Sorry for the radio silence over the past week. I was busy with the day job – a couple hearings and an opinion. Oh, yeah – and shoveling snow. Another foot and a half due over the next week. Any ADR services in Florida looking for neutrals?
Mid-employment addition of arbitration clauses
Two cases published this week discuss the addition of arbitration clauses to existing employment relationships. In Gezu v. Charter Communications, 2021 U.S. Dist. LEXIS 23692 (N.D. Tex. Jan. 7, 2021), Plaintiff brought an action seeking damages for Charter’s alleged blindness to alleged discrimination against him based on race and ethnicity and a resulting pretextual termination after he complained. Gezu was already a Charter Communications at-will employee when, on October 6, 2017, defendant sent email notice to its employees that it was instituting a “Solution Channel” program, under which employment-based disputes would follow a process that would ultimately result in arbitration. Employees were given thirty-days to opt out of “Channel”. As is often the case in cases like this one, when Charter sought to enforce the arbitration process in response to Gezu’s suit, he testified that he had no recollection of having opened the email or otherwise accepting the arbitration provision. There was no dispute that he did not opt out.
Magistrate Judge Rutherford addresses two issues. First, applying the “mailbox” rule to an electronic communication, she holds that evidence that the email was sent to all employees raises a presumption that Gezu received the “Solution Channel” program description. His “bare allegation of memory loss is not credible evidence sufficient to rebut the presumption of receipt,” quoting Krohn v. Spectrum Gulf Coast, LLC, 2019 WL 4572833 at *3 (N.D. Tex. Sept. 19, 2019). As proof of “mailing,” Charter presented the affidavit of its Vice President for HR Technology, which established that Gezu was on the distribution list for the relevant email, and that of its Senior Director of Records Management and eDiscovery, to the effect that the announcement was sent to Gezu’s business email and that email click data showed that Plaintiff opened the announcement five times. Thus, the case provides a roadmap for litigators needing to prove receipt of an email to employees. Having found that Gezu received notice of the arbitration provision, the court turns to applicable state substantive law for the proposition that Gezu’s continuing his employment after receipt of the new terms constituted acceptance thereof. With the conclusion that the parties agreed to arbitration of the relevant dispute, the Magistrate Judge recommends that the court grant Defendant’s motion to dismiss the case and compel arbitration.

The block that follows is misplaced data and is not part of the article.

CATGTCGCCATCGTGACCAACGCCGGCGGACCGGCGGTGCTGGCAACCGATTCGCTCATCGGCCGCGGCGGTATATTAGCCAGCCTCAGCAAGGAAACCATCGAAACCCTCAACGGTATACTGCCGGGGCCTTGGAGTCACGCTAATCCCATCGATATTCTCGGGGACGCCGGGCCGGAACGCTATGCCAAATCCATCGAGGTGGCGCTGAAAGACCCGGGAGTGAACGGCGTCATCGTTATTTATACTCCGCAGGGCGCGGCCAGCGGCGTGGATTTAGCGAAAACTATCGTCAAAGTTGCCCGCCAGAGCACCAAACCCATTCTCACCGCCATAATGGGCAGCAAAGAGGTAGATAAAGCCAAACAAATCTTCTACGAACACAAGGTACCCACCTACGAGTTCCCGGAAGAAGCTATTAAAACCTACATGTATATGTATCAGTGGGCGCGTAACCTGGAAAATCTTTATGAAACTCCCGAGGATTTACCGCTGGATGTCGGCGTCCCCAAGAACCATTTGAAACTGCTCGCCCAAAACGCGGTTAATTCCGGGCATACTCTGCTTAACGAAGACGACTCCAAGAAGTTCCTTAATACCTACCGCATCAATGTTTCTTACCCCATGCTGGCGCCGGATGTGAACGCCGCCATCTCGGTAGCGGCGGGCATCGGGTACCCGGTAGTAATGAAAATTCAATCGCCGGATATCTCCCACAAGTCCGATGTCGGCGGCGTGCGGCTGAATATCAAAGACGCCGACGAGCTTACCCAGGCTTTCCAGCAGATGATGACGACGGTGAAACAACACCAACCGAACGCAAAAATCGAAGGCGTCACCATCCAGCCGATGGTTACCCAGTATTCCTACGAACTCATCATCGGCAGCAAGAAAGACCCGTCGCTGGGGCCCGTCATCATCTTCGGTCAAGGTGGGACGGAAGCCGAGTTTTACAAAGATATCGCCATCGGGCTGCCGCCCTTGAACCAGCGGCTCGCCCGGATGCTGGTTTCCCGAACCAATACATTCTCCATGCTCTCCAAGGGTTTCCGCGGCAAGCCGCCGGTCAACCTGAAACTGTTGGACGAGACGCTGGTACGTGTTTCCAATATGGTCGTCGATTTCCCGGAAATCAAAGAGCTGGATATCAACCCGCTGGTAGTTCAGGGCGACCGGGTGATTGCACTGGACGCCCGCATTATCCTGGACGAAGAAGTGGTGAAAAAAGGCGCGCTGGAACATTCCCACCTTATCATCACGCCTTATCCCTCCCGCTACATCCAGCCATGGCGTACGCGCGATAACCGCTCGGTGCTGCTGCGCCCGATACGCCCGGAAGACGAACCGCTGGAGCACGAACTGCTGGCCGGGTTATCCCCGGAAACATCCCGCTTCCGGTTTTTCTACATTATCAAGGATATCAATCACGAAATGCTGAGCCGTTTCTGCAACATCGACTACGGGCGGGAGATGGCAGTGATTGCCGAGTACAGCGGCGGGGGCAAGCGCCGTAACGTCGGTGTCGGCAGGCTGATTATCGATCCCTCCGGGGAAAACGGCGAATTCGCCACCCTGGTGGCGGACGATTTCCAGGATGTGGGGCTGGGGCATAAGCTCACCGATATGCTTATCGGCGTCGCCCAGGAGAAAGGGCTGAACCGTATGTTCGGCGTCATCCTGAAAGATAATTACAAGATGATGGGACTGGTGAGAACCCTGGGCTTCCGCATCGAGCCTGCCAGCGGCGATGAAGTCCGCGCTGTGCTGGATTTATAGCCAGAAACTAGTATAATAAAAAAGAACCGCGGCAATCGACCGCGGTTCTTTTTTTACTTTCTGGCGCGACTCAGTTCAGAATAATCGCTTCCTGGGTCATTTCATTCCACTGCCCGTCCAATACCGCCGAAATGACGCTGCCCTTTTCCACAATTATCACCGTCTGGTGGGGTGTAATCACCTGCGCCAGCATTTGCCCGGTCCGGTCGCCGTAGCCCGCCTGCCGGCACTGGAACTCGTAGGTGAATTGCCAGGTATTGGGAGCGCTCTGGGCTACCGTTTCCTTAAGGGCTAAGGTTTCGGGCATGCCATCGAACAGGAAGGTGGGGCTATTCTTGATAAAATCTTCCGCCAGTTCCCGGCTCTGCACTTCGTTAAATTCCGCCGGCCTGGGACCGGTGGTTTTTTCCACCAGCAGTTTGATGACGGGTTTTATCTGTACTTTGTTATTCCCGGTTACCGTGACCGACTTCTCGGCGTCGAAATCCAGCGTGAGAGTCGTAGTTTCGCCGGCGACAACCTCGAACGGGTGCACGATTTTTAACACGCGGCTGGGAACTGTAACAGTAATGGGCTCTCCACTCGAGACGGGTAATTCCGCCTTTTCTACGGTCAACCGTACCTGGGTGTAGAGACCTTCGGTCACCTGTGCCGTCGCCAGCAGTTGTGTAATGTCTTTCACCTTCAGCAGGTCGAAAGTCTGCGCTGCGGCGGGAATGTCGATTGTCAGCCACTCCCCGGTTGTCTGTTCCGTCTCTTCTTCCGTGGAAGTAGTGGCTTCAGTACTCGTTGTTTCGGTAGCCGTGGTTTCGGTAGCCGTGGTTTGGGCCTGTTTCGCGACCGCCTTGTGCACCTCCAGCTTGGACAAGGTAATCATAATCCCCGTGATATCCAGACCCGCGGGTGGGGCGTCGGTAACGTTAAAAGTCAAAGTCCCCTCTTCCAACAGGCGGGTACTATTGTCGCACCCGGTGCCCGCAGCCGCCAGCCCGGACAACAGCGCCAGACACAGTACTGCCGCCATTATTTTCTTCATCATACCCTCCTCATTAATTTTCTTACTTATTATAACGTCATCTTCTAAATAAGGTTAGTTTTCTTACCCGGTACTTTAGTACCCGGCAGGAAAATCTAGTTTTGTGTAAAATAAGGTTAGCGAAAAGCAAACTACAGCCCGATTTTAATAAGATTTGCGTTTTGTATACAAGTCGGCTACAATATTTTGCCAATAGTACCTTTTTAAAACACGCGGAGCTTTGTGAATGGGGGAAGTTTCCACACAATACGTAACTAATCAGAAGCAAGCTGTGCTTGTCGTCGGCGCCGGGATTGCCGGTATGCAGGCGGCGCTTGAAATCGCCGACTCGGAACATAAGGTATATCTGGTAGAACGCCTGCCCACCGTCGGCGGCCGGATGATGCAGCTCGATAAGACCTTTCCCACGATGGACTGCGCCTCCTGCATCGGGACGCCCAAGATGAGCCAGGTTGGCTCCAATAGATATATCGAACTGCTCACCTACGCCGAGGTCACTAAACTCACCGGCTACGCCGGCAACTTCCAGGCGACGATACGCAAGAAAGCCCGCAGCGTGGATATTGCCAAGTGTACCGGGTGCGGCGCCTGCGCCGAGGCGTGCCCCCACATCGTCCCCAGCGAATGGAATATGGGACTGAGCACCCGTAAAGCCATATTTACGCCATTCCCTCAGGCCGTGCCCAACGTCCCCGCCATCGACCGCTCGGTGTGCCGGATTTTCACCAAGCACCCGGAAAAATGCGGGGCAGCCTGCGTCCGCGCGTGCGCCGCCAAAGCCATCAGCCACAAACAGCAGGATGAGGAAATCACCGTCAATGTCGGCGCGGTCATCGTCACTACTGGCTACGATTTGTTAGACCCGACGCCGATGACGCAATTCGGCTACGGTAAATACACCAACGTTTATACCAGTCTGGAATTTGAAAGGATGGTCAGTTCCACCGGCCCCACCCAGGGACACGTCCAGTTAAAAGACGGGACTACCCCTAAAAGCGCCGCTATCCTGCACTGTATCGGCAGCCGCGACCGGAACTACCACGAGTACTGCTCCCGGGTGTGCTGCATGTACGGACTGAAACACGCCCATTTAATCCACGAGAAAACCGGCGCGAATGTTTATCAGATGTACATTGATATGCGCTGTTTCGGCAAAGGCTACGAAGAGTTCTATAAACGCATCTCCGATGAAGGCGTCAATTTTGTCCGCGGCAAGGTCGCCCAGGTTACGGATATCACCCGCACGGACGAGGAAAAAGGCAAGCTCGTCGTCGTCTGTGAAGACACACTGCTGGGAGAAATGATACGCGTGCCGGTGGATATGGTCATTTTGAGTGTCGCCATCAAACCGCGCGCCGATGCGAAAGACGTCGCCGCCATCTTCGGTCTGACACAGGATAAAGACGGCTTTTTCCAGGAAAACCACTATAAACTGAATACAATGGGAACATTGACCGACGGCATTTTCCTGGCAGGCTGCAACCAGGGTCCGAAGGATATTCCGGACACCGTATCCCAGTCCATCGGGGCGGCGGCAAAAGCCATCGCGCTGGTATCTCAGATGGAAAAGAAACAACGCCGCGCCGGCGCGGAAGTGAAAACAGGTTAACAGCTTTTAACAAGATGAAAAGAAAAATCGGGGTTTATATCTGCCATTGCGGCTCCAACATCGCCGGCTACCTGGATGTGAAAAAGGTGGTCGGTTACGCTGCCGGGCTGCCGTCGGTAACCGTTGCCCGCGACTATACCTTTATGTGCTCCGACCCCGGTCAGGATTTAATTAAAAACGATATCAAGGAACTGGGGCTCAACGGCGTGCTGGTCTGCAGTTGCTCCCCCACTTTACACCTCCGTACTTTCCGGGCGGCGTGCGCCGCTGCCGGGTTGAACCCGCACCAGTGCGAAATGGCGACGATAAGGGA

Sadler v. General Electric Company, 2021 U.S. Dist. LEXIS 24010 (W.D. Ky. Feb. 9, 2021) is to like effect. As in Gezu, the employer-defendant established a process for the resolution of employment disputes, which included arbitration. In the GE program, employees were advised of the program as part of an on-line learning program. Records showed that Sadler completed the training, using a unique identification number and password to access the sessions. Co-plaintiff Krimm, however, was one of three lab technicians who had not acknowledged completion of the program. He testified that he recalled completing the trainings, but candidly described himself as inattentive to at least portions thereof.
You can just push a button, get the video going. You can go over an reach [sic] a book while the video’s playing and then when the video’s done you can click and say ‘I did it’ . . . . “
The court finds Krimm’s denial of notice of arbitration so lacking in credibility that, even under the lenient standards applicable to a summary judgment motion, it finds no material issue of fact and compels arbitration.
Application of Section 1782 to an ICC arbitration
An earlier “ADR Highlights” discussed the Magistrate Judge’s recommendation in In re: Rendon. On Monday, the court adopted that recommendation in a full opinion, In re: Rendon, 2021 U.S. Dist. 23284 (S.D. Fla. Feb. 8, 2021). The case raises the now-familiar question of the application of 28 U.S.C. §1782, which permits a court to order discovery in the U.S. for use in a “proceeding in a foreign or international tribunal,” to foreign arbitrations. (SCOTUS can, may, and should resolve the clear Circuit split on the issue. See Dkt. No. 20-798, pet. for cert. pending from Servotronics, Inc. v. Rolls-Royce, PLC, 975 F. 3d 689 (7th Cir. 2020)). Here, the court is writing on a clean slate, as the 11th Circuit has not set jurisdiction-wide precedent. Faced with addressing the issue afresh, Chief Judge Moore, like the Magistrate Judge, adopts a “functional analysis test,” based on factors set forth in Intel Corp. v. Advanced Micro Devices, Inc., 542 U.S. 241 (2004). One of the factors for determining whether the foreign body before which a dispute is pending is a “tribunal” is whether its decisions are “subject to judicial review,” quoting Application of Consorcio Ecuatoriano de Telecomunicaciones S.A. v. JAS Forwarding (USA), Inc., 747 F. 3d 1262 (11th Cir. 2014). The court opines that review under French law of ICC proceedings, such as the one at issue here, is so limited that it “does not constitute substantive review which would include legal or factual conclusions” (Emphasis in original). Accordingly, Chief Judge Moore holds that the ICC arbitration panel does not constitute a “tribunal” for purposes of Section 1782.